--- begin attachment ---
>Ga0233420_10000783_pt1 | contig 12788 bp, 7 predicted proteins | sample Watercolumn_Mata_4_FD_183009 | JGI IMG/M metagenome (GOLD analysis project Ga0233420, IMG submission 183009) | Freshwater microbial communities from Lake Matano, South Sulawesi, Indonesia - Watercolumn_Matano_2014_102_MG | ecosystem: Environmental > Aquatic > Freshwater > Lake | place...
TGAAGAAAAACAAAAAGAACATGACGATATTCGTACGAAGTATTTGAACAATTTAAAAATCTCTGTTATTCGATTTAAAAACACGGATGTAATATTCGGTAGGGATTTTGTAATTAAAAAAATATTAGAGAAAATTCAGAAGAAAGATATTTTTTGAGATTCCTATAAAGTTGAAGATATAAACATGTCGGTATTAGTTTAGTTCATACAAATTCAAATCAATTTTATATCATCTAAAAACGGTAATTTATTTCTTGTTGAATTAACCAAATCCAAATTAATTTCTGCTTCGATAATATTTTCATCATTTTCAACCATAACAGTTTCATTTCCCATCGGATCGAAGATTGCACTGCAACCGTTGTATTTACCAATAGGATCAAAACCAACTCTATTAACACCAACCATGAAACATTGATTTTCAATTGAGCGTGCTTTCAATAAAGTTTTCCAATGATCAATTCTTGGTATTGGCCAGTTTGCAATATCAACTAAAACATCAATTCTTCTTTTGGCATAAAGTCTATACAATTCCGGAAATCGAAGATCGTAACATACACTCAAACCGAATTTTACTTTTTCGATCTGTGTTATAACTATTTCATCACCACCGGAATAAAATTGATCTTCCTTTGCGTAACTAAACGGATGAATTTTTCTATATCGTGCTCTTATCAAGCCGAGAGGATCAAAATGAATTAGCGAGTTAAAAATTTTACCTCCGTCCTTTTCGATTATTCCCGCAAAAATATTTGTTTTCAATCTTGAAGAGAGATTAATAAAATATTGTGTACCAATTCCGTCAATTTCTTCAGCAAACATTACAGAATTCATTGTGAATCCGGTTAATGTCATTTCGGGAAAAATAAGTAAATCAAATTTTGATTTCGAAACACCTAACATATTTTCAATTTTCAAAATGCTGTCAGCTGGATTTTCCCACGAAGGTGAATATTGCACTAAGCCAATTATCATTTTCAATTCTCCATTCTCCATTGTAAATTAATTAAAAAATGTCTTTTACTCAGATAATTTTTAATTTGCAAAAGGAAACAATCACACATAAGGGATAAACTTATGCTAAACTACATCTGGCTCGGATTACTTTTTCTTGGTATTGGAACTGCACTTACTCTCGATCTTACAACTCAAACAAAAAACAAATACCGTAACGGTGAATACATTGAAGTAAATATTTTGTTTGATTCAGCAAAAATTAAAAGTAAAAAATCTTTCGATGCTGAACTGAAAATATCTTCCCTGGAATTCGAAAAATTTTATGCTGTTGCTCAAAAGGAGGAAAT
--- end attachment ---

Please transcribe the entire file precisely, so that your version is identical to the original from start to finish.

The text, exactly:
>Ga0233420_10000783_pt1 | contig 12788 bp, 7 predicted proteins | sample Watercolumn_Mata_4_FD_183009 | JGI IMG/M metagenome (GOLD analysis project Ga0233420, IMG submission 183009) | Freshwater microbial communities from Lake Matano, South Sulawesi, Indonesia - Watercolumn_Matano_2014_102_MG | ecosystem: Environmental > Aquatic > Freshwater > Lake | place...
TGAAGAAAAACAAAAAGAACATGACGATATTCGTACGAAGTATTTGAACAATTTAAAAATCTCTGTTATTCGATTTAAAAACACGGATGTAATATTCGGTAGGGATTTTGTAATTAAAAAAATATTAGAGAAAATTCAGAAGAAAGATATTTTTTGAGATTCCTATAAAGTTGAAGATATAAACATGTCGGTATTAGTTTAGTTCATACAAATTCAAATCAATTTTATATCATCTAAAAACGGTAATTTATTTCTTGTTGAATTAACCAAATCCAAATTAATTTCTGCTTCGATAATATTTTCATCATTTTCAACCATAACAGTTTCATTTCCCATCGGATCGAAGATTGCACTGCAACCGTTGTATTTACCAATAGGATCAAAACCAACTCTATTAACACCAACCATGAAACATTGATTTTCAATTGAGCGTGCTTTCAATAAAGTTTTCCAATGATCAATTCTTGGTATTGGCCAGTTTGCAATATCAACTAAAACATCAATTCTTCTTTTGGCATAAAGTCTATACAATTCCGGAAATCGAAGATCGTAACATACACTCAAACCGAATTTTACTTTTTCGATCTGTGTTATAACTATTTCATCACCACCGGAATAAAATTGATCTTCCTTTGCGTAACTAAACGGATGAATTTTTCTATATCGTGCTCTTATCAAGCCGAGAGGATCAAAATGAATTAGCGAGTTAAAAATTTTACCTCCGTCCTTTTCGATTATTCCCGCAAAAATATTTGTTTTCAATCTTGAAGAGAGATTAATAAAATATTGTGTACCAATTCCGTCAATTTCTTCAGCAAACATTACAGAATTCATTGTGAATCCGGTTAATGTCATTTCGGGAAAAATAAGTAAATCAAATTTTGATTTCGAAACACCTAACATATTTTCAATTTTCAAAATGCTGTCAGCTGGATTTTCCCACGAAGGTGAATATTGCACTAAGCCAATTATCATTTTCAATTCTCCATTCTCCATTGTAAATTAATTAAAAAATGTCTTTTACTCAGATAATTTTTAATTTGCAAAAGGAAACAATCACACATAAGGGATAAACTTATGCTAAACTACATCTGGCTCGGATTACTTTTTCTTGGTATTGGAACTGCACTTACTCTCGATCTTACAACTCAAACAAAAAACAAATACCGTAACGGTGAATACATTGAAGTAAATATTTTGTTTGATTCAGCAAAAATTAAAAGTAAAAAATCTTTCGATGCTGAACTGAAAATATCTTCCCTGGAATTCGAAAAATTTTATGCTGTTGCTCAAAAGGAGGAAAT